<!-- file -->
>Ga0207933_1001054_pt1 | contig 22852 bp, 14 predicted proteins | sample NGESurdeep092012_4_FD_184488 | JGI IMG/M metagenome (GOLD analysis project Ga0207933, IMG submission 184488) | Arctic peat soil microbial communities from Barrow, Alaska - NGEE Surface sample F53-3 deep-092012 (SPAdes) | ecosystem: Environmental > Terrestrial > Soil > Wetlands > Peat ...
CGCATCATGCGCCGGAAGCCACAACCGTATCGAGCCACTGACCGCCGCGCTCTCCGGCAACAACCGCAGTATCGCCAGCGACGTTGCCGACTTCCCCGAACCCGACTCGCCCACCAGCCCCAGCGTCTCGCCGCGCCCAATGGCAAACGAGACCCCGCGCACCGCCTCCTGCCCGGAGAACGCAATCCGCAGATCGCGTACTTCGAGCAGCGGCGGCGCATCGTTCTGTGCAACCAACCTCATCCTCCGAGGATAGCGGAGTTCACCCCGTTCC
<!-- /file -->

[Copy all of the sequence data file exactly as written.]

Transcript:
>Ga0207933_1001054_pt1 | contig 22852 bp, 14 predicted proteins | sample NGESurdeep092012_4_FD_184488 | JGI IMG/M metagenome (GOLD analysis project Ga0207933, IMG submission 184488) | Arctic peat soil microbial communities from Barrow, Alaska - NGEE Surface sample F53-3 deep-092012 (SPAdes) | ecosystem: Environmental > Terrestrial > Soil > Wetlands > Peat ...
CGCATCATGCGCCGGAAGCCACAACCGTATCGAGCCACTGACCGCCGCGCTCTCCGGCAACAACCGCAGTATCGCCAGCGACGTTGCCGACTTCCCCGAACCCGACTCGCCCACCAGCCCCAGCGTCTCGCCGCGCCCAATGGCAAACGAGACCCCGCGCACCGCCTCCTGCCCGGAGAACGCAATCCGCAGATCGCGTACTTCGAGCAGCGGCGGCGCATCGTTCTGTGCAACCAACCTCATCCTCCGAGGATAGCGGAGTTCACCCCGTTCC